Greece’s Prime Minister, Antonis Samaras, vowed Saturday that his country will never leave the Eurozone.
“What we’re living through now is a Greek recovery,” Samaras said at an economic conference organized by German daily Sueddeutsche Zeitung in Berlin. “So, I think ‘Grexit’ is an obsolete word I never want to hear again.”
“It will never happen,” he stressed before promising that his country will not need a third fiscal aid programme from its Eurozone peers. By meeting the goal of a primary budget surplus this year, Greece will be eligible to additional help under the current program, he argued.
“The existing programme stipulates that if Greece were to reach a primary surplus … the Eurogroup will then look at ways of dealing with helping the Greek debt problem,” the prime minister explained.
“So, I think this is enough,” he reckoned. “We don’t need something else. We don’t need another programme. We just have to stick by this programme.”
Samaras praised his country for having undertaken “a spectacular comeback” nobody believed was possible.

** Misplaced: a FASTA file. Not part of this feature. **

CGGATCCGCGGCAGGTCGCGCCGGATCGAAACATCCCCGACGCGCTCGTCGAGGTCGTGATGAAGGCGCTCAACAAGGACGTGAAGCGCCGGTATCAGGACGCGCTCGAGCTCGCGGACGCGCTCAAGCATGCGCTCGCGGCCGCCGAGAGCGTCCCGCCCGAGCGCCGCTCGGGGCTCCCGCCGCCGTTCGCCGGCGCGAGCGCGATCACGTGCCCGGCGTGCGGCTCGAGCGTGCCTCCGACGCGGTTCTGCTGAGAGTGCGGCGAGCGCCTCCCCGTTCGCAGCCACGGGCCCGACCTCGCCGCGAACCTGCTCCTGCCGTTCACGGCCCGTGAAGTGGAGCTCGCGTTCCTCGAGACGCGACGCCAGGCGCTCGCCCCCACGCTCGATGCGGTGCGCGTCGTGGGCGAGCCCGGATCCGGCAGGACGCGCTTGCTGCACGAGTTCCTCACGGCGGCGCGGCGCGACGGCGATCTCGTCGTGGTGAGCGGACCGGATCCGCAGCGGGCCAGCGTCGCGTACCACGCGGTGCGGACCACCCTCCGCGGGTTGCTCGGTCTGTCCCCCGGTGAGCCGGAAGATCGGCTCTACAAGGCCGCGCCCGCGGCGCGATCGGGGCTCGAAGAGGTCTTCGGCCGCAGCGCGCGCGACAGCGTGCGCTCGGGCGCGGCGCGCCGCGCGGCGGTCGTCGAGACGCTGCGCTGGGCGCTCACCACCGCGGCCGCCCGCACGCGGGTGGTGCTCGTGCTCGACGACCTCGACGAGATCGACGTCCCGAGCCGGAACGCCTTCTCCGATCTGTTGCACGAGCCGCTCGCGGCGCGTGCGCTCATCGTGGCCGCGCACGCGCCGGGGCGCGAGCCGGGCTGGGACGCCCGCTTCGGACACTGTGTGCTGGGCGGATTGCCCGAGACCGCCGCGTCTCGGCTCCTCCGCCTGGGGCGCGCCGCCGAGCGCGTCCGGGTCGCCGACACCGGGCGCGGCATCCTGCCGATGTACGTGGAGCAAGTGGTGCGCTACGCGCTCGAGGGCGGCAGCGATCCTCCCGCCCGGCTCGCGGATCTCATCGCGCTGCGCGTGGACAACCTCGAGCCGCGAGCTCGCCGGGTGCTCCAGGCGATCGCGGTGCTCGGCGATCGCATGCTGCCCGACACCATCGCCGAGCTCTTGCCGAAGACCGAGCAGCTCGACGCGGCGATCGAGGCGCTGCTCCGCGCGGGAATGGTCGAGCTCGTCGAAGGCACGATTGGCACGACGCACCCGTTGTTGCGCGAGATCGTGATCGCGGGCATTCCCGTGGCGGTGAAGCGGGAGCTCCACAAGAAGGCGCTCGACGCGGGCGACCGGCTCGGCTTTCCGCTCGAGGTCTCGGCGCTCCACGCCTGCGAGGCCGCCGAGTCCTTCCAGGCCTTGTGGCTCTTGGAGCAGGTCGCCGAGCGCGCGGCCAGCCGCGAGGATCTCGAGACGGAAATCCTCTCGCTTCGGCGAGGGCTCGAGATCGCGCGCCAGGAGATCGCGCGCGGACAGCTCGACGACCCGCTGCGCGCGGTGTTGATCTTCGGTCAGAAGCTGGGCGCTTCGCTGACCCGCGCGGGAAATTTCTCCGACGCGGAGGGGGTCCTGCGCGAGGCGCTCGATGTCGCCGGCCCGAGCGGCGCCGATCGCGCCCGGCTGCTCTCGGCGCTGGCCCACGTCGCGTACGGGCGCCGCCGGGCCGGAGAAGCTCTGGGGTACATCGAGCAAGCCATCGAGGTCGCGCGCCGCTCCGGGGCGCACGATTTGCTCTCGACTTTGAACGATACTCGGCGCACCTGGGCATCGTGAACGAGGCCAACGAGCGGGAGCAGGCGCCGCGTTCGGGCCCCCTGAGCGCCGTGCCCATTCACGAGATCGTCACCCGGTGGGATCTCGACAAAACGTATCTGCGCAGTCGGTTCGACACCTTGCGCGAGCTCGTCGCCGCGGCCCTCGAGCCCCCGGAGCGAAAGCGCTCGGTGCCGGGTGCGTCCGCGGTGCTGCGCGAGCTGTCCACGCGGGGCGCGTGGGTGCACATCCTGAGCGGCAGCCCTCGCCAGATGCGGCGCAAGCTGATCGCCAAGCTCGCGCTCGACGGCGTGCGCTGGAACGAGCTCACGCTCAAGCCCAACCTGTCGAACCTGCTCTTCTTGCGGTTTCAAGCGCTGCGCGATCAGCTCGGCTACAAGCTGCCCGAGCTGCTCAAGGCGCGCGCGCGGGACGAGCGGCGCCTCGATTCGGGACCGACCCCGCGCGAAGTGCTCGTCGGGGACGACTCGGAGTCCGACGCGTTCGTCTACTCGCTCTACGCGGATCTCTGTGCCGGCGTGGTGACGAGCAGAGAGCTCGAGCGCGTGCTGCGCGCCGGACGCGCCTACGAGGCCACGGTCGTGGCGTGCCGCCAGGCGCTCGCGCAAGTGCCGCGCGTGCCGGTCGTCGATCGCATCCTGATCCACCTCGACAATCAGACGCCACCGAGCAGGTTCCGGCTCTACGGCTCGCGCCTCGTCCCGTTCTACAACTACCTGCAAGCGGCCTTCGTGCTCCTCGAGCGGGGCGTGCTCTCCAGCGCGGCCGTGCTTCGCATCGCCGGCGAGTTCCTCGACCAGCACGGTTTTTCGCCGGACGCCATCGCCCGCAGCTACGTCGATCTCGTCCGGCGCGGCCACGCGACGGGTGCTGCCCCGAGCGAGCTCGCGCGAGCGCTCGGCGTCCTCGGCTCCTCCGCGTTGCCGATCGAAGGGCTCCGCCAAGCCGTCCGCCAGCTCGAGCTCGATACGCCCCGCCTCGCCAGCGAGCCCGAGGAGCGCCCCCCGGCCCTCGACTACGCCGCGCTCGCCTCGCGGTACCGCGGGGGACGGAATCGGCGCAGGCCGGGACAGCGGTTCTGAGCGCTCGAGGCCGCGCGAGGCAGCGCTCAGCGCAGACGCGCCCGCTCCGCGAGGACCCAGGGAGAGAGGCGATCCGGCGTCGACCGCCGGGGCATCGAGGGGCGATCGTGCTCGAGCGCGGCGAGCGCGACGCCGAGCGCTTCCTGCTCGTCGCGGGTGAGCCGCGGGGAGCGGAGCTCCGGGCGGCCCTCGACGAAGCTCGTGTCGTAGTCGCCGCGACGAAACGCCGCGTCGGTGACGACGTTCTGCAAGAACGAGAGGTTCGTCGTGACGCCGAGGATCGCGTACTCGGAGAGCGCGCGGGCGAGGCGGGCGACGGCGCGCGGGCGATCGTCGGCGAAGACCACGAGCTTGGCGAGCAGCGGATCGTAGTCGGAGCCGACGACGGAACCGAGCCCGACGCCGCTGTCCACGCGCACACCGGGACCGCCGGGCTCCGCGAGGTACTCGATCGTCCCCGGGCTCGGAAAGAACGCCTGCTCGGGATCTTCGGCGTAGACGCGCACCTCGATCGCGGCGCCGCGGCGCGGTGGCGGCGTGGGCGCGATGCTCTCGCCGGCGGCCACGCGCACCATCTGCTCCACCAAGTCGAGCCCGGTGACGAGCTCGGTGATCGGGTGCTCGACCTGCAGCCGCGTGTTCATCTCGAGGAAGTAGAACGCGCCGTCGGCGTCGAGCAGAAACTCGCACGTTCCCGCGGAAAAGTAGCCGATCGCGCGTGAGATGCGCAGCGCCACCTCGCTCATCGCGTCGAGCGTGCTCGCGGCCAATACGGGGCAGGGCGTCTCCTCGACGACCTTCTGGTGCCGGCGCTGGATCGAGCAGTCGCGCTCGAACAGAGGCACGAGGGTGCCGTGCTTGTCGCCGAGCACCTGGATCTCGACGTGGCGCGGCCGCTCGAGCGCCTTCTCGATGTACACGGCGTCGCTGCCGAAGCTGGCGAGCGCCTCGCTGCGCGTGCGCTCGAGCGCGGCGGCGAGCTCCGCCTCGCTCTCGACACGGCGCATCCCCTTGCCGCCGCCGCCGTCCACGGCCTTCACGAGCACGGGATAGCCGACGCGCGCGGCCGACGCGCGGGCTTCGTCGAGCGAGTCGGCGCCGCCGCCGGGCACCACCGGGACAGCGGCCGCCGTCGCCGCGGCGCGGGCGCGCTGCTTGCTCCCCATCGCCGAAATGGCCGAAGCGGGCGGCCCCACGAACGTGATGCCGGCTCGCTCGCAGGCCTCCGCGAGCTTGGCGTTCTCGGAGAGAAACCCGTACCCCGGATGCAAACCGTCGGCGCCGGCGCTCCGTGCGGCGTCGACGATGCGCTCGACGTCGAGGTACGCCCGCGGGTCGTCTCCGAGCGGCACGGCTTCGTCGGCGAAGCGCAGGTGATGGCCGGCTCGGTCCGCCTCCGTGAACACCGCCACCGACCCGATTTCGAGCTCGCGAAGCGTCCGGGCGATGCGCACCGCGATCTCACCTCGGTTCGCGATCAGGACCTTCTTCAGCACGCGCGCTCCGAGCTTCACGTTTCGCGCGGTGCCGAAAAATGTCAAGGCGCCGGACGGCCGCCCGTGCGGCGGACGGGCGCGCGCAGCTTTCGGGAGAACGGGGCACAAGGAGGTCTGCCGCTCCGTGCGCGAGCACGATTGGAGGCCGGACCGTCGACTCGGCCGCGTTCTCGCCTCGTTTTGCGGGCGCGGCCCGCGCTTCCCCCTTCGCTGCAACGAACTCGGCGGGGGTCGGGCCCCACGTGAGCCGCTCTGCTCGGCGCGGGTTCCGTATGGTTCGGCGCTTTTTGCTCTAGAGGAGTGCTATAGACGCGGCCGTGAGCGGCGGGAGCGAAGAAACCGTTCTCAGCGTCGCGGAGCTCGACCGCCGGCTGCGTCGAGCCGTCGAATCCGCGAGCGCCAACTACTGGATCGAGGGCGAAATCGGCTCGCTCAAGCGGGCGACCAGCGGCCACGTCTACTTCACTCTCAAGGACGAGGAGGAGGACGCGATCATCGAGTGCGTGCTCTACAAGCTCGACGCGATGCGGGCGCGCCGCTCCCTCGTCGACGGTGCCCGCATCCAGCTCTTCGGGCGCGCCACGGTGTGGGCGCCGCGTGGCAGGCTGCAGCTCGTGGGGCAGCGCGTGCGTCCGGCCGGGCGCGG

“The recession is over, the recovery is about to begin,” he reckoned. “It might be a weak recovery indeed but it is still a recovery.”
Samaras, conceded that his government still had a lot of ground to cover but ruled out the need for a third loan agreement with international creditors. “Many regarded Greece as a lost case,” Samaras told the same conference. “Now more and more people are referring to a spectacular comeback.”
“We have not put on the automatic pilot,” he said.
He conceded that the latest round of negotiations with the troika has been difficult but said his government’s aim was to reach a deal by the end of the year “so that we can move very quickly to the next stage.”
Asked at the conference in Berlin whether his government had the political capital to stay in power, Samaras said the coalition between conservative New Democracy and socialist PASOK was “stable” and “united in pursuing Greece’s European course.”